Wait, the WHAT of the WHO (you may ask)? Yeah, I’d never heard of it either. So I’ll do this post kind of like this: first, some background on the Dialogue of the Savior, then the passage that I chose, and then a section of my reflection. Hope you enjoy!



A piece of the Dialogue of the Savior, as owned by the library at Yale University.


Facts about the Dialogue of the Savior

  • The Dialogue of the Savior originally was a Greek text, but only survives to us today in a Coptic version found in 1945. This Coptic version dates to the mid-to-late second century C.E. and was first published in English in 1976.
  • The Greek text may date as far back as the mid-to-late first century C.E., or around the time of the apostles and the writing of the Synoptic Gospels.
  • In Deconstructing Jesus (2000), Robert M. Price refers to the Dialogue of the Savior (and similar Gnostic documents) as “something like a news conference in which the Risen Jesus answers questions from the disciples, revealing great mysteries fit only for Gnostic ears.”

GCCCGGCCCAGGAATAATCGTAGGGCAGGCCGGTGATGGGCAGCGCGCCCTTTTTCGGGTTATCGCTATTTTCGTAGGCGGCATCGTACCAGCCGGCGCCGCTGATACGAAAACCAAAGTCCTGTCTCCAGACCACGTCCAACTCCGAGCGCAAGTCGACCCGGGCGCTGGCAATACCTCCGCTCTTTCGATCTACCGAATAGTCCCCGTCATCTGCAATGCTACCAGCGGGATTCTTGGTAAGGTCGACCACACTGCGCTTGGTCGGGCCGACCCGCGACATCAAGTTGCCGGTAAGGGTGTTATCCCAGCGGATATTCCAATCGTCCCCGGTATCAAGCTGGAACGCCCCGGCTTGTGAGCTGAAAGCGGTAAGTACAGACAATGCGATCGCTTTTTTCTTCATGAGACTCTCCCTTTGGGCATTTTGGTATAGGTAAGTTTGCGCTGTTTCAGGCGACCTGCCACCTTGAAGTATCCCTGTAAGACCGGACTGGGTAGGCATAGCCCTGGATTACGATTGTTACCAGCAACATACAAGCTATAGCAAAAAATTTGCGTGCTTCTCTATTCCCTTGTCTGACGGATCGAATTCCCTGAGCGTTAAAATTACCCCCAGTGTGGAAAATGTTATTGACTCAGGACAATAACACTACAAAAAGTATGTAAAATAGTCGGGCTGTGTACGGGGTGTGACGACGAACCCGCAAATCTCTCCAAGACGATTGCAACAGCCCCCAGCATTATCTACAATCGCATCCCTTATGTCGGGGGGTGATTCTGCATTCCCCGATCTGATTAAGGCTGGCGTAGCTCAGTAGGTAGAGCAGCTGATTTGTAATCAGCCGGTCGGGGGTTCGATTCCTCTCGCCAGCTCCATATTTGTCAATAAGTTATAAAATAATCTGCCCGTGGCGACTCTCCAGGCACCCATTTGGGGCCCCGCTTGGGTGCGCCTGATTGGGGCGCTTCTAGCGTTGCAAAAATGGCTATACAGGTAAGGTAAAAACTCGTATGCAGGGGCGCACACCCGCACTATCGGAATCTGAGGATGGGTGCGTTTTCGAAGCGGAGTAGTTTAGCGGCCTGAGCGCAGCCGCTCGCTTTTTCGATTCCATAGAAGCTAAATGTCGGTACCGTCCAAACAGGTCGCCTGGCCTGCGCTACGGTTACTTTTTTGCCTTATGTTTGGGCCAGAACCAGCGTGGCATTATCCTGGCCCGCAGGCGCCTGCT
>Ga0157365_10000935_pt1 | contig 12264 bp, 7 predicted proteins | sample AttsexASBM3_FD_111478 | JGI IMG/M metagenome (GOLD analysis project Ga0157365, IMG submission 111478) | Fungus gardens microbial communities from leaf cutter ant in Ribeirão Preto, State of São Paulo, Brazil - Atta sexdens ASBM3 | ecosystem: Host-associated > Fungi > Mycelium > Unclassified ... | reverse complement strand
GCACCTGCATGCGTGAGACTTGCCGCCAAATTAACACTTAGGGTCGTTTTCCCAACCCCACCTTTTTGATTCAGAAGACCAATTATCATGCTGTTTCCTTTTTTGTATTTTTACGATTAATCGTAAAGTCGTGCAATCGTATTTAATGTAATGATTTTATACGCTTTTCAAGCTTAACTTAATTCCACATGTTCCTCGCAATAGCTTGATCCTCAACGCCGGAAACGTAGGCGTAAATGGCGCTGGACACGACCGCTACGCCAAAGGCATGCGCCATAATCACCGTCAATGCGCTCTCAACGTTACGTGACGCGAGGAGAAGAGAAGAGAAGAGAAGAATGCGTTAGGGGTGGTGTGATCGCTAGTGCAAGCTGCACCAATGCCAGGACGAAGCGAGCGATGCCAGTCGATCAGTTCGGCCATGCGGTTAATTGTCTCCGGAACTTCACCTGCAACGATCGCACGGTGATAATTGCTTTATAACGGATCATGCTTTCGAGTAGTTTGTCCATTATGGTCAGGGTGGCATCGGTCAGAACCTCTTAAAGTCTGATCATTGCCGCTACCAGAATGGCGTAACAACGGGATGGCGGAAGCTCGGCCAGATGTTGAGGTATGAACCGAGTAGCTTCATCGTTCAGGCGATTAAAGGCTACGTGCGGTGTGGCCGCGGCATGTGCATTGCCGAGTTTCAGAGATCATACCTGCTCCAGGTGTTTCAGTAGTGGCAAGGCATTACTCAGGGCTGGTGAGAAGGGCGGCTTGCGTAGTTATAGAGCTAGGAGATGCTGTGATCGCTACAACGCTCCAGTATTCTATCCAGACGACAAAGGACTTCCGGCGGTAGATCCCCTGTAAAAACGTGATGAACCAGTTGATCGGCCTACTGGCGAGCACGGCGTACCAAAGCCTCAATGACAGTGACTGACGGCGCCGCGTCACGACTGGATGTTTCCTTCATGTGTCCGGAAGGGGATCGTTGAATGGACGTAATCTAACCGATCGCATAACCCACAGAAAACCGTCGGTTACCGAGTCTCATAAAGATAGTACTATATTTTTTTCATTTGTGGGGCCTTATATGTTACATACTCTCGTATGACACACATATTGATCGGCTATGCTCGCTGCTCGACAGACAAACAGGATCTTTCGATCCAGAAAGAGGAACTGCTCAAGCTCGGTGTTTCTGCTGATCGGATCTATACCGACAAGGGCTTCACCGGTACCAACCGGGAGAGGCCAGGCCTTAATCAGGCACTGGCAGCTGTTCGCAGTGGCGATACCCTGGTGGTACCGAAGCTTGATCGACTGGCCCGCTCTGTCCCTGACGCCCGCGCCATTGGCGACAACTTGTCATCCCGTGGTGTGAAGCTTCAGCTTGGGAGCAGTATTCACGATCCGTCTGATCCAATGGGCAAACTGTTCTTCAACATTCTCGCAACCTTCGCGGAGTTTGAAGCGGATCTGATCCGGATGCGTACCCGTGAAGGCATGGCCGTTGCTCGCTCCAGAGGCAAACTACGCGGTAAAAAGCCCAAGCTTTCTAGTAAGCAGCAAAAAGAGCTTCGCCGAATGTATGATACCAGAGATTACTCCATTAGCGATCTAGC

• The text is in the form of sayings of Jesus, and parallels the Gospel of Thomas very closely. However, the Dialogue of the Savior includes more quotations from Jesus’ disciples, differentiating it from the Gospel of Thomas.
  • Throughout the surviving text, Jesus is talking exclusively with Matthew, Judas (not necessarily Judas Iscariot, though I proceed under this assumption in my reflection/devotional), and Mariam. However, near the end of the text, “all disciples” are invoked.
  • Interestingly, Jesus’ name never appears in the surviving text. He is referred to as “The Savior,” “Lord,” or occasionally the “Son of Man.” Within the context of the creation myth, Jesus is referred to as the “Word,” which we’re all familiar with from John chapter 1.
  • The Dialogue of the Savior is suggested to be dated after the Gospel of Thomas, and represents an evolution of textual tradition from “sayings material,” including the Gospel of Thomas and the lost source Quelle, to the narrative texts that today comprise the canonical gospel accounts. Of these canonical accounts, the Dialogue of the Savior most closely parallels John.
  • So, therefore…..         Gospel of Thomas < Dialogue of the Savior < Johannine Gospel